|coat of arms||Germany map|
|State :||Lower Saxony|
|County :||Hanover region|
|Height :||53 m above sea level NHN|
|Area :||151.96 km 2|
|Residents:||20,234 (Dec. 31, 2019)|
|Population density :||133 inhabitants per km 2|
|Postal code :||30938|
|Primaries :||05139, 05135|
|License plate :||H|
|Community key :||03 2 41 004|
|LOCODE :||DE Business Administration|
|City structure:||7 districts|
City administration address :
|Fuhrberger Strasse 4
|Mayor :||Axel Düker ( SPD )|
|Location of the city of Burgwedel in the Hanover region|
Geography and nature
The settlement area of the city consists of several village cores extended by suburban settlements , which are still separated from one another by agricultural areas and forests. Of the forest areas in the district of the city, the Fuhrberg state forest is particularly noteworthy. With the Hastbruch, the Trunnenmoor , the Oldhorster Moor and the many forests, there are numerous nature reserves in the town of Burgwedel. To the north of the Wettmar district extends the Wietzenbruch, a huge moorland and pasture landscape that is uninhabited apart from a few courtyards and extends to the border of the Celle district .
The Wietze river , which touches the western edge of the municipality, as well as the Wulbeck and Hengstbeeke brooks are naturally formed bodies of water . The Wulbeck rises in the Oldhorster Moor, is then partly the border to Burgdorf in the east and then leaves the municipality north of Fuhrberg, in the state forest, to finally flow into the Aller at Wieckenberg . The Hengstbeeke is located up to the confluence, near the Fuhrberg / Mellendorf motorway exit, into the Wietze in the municipality. The upper course in the main town of Großburgwedel has had a different name since time immemorial, first Möhlenbeeke. After the place name was translated into High German, it was finally given the name "die Wedel".
In addition to numerous drainage ditches, there are two small lakes in the area of man-made surface water in the Burgwedel area, which are now used by local tourism: The Würmsee was created by peat cutting . The Springhorstsee was created in 1970 through sand and gravel mining. In 2014 the Würmsee had largely dried up at times. At the beginning of 2016, a larger area was covered with water and measures against silting were planned. The city of Burgwedel has leased parts of the lake property since spring 2016, pumps groundwater back into the Würmsee at night in summer, which stabilizes the water surface, removes neophytes and plans to remove mud or parts of plants to a moderate extent in some bank areas.
Burgwedel consists of seven districts :
- Engensen - with the district Lahberg (about 1440 inhabitants)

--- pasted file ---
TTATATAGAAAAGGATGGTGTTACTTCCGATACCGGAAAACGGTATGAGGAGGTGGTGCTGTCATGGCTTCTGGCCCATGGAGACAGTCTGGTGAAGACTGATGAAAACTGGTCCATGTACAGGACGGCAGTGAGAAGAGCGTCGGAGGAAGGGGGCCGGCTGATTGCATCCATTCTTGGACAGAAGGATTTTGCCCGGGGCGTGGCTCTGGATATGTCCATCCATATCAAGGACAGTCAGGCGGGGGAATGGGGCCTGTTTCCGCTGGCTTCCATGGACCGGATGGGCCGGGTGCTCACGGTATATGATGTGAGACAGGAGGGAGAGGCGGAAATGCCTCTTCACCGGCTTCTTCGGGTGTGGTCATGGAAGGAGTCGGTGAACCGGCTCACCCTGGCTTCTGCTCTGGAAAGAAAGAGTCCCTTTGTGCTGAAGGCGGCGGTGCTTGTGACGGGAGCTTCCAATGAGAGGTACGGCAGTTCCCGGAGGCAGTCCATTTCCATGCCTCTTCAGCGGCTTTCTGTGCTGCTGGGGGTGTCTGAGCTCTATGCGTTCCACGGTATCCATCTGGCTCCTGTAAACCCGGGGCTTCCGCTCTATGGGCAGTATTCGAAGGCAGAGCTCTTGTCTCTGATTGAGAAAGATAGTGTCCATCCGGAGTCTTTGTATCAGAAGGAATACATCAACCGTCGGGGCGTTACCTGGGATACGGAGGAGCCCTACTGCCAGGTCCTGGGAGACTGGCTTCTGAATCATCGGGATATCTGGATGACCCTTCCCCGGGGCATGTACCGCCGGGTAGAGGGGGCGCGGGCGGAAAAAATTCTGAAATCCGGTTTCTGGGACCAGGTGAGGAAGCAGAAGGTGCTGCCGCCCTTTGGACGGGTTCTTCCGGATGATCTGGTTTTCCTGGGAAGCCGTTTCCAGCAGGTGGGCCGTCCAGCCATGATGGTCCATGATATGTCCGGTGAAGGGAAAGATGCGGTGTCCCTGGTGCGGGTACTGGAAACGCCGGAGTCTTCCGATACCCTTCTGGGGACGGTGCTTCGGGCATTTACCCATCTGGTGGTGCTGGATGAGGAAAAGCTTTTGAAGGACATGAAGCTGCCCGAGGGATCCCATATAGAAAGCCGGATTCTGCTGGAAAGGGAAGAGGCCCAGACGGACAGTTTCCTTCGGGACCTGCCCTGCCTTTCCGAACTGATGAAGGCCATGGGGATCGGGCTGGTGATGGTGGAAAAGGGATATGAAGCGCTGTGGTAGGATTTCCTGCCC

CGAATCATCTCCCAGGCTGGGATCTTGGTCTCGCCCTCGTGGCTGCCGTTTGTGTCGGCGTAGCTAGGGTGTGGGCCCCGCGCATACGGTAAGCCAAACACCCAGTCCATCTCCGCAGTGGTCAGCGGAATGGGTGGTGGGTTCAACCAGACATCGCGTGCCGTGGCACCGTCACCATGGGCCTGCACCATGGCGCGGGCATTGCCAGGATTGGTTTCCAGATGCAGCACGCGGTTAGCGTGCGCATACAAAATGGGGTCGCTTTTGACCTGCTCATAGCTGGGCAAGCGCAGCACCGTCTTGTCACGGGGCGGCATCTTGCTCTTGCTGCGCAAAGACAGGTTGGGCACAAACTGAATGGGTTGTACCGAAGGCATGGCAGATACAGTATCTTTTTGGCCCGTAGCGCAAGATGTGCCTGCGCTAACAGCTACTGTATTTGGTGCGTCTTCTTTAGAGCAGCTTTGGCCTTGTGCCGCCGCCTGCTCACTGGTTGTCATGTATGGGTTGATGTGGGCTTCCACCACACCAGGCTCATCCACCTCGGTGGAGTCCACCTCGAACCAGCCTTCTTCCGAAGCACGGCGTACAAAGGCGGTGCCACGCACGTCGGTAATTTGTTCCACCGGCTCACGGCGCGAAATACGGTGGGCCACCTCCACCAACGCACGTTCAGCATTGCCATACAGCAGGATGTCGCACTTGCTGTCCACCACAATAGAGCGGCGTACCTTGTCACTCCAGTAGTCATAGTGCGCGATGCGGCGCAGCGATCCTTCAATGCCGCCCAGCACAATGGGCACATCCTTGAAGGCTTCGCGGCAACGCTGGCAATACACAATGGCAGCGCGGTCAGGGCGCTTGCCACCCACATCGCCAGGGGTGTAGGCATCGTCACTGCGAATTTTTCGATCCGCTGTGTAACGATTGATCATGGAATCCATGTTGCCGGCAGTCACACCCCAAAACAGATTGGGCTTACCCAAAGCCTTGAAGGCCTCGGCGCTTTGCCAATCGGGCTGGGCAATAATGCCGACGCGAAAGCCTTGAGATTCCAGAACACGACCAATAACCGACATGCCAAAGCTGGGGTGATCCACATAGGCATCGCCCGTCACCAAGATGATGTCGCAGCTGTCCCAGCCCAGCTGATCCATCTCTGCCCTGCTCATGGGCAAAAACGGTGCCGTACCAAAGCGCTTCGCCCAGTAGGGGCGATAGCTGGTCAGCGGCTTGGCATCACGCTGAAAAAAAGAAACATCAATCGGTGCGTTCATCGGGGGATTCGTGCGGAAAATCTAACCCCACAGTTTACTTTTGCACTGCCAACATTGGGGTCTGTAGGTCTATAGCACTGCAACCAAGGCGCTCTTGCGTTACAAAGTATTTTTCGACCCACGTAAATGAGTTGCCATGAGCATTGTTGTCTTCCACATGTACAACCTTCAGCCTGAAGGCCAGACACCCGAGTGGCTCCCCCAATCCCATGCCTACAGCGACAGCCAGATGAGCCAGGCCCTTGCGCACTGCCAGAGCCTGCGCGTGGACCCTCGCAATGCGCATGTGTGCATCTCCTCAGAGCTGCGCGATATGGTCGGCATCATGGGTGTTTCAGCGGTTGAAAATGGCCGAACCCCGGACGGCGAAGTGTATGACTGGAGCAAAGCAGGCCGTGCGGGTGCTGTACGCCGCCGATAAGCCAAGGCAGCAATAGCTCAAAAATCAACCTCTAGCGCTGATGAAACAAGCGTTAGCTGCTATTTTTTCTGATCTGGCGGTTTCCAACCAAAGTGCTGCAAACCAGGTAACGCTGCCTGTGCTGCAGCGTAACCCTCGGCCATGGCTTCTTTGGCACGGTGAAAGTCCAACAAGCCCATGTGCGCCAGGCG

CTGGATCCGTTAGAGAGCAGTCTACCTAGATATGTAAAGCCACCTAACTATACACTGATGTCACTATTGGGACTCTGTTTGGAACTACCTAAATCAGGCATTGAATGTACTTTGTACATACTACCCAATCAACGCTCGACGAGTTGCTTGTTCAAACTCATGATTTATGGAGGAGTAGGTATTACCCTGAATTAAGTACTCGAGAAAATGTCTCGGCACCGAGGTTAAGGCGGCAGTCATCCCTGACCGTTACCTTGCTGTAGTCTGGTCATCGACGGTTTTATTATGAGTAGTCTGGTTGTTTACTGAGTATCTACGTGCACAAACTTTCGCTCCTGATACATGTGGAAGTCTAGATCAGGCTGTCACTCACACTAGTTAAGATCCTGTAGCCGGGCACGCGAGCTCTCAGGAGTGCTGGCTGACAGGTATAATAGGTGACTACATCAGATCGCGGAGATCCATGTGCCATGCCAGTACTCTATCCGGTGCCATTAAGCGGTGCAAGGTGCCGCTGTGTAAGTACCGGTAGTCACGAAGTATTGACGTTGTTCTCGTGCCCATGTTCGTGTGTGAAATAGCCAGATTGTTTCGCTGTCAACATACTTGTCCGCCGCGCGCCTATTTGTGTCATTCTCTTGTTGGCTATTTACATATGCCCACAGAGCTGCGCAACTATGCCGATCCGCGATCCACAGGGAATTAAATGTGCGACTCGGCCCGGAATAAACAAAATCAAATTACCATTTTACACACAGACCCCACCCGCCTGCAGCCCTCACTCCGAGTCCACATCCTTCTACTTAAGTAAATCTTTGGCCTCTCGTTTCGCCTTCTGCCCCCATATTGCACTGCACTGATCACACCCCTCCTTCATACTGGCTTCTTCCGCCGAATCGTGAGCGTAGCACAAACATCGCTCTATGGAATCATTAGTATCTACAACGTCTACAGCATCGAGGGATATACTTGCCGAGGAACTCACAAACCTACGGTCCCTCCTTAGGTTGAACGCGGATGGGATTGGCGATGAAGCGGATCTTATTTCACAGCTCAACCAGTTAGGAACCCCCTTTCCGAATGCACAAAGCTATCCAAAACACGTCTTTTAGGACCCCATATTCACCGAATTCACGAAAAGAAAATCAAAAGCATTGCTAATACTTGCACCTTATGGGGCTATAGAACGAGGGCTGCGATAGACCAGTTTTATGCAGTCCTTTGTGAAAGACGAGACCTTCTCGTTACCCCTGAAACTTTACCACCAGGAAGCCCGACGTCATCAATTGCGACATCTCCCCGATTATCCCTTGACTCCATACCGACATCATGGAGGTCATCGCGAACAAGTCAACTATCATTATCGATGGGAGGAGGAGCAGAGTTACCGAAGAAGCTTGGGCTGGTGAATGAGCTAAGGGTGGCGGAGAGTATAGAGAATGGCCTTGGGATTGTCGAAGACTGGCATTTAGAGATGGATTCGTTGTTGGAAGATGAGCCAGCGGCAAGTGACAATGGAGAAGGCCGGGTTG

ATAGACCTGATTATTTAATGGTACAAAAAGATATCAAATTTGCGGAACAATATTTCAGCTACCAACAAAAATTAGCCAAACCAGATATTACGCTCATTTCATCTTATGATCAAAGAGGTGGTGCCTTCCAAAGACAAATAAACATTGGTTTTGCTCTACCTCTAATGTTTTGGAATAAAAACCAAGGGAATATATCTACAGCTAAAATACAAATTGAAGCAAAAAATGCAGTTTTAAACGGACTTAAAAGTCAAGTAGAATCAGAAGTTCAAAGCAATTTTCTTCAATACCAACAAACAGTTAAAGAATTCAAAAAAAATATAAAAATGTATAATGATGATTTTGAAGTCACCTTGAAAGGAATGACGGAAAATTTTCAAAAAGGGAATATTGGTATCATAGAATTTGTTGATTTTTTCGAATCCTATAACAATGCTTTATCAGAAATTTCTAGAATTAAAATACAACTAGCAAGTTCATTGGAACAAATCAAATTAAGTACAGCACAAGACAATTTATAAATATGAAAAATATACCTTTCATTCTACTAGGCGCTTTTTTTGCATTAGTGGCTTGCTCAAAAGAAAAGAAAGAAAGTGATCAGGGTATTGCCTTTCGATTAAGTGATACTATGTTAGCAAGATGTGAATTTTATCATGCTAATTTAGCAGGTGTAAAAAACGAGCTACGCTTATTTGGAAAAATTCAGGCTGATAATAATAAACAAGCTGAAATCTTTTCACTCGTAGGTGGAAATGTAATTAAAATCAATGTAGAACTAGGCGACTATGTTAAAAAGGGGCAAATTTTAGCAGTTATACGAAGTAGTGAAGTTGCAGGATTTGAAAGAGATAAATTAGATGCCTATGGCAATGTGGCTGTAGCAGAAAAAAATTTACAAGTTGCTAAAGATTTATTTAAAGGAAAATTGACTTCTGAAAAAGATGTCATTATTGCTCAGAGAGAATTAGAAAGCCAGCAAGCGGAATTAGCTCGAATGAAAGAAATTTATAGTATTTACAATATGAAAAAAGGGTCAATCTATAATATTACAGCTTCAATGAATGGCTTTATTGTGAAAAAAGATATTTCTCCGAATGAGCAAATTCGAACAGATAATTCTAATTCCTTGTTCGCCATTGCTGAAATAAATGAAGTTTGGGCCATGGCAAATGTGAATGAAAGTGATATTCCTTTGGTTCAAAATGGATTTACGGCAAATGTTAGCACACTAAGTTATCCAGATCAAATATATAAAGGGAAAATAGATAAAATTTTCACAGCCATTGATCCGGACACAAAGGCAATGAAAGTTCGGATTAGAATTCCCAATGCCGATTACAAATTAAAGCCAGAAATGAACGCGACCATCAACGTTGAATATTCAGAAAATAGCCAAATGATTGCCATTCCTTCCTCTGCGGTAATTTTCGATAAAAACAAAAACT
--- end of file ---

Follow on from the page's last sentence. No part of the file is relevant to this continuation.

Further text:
- Fuhrberg (about 2127 inhabitants)
- Großburgwedel (administrative seat, 9594 inhabitants)
- Kleinburgwedel - with the outsourced Mühlenberg, the settlements Heidewinkel, Wietze and Würmsee (about 2492 inhabitants)
- Oldhorst (about 115 inhabitants)
- Thönse (about 1548 inhabitants)
- Wettmar - with the settlements of Texas and Wulfshorst (about 3507 inhabitants)
The name Burgwedel is derived from the Low German names Groten- and Lüttschen Borwe , for Groß- and Kleinburgwedel.
The word Borwe came from Borchwede from the sentence “Dat schollt Borch wedde” (High German: “This should be a castle”). Borch refers to an administrative seat.
Burgwedel was first mentioned in documents in 1324 as the administrative center of the County of Burgwedel, later the Burgwedel District Bailiwick. The place was often almost wiped out by devastating fires, the last time in 1828, with two thirds of the place being destroyed.
Two routes for rail vehicles were built to and through Burgwedel. In 1901 line 17 of the Hanover tram to Großburgwedel was built, which was withdrawn to the Fasanenkrug in Hanover in 1956. In addition, the Hanover – Celle railway line was built through the city with a stop in Großburgwedel.
The Reichsbahn line in Burgwedel was used by Opel in 1928 as a test track for an unmanned rocket-powered sled.
The municipality of Burgwedel was created on March 1, 1974 as part of the territorial reform from the previously independent municipalities of Engensen, Fuhrberg, Großburgwedel, Kleinburgwedel, Oldhorst, Thönse and Wettmar. On August 26, 2003, the municipality of Burgwedel received city rights . Until December 31, 2004, Burgwedel belonged to the then administrative district of Hanover , which, like all the other administrative districts of Lower Saxony, was dissolved.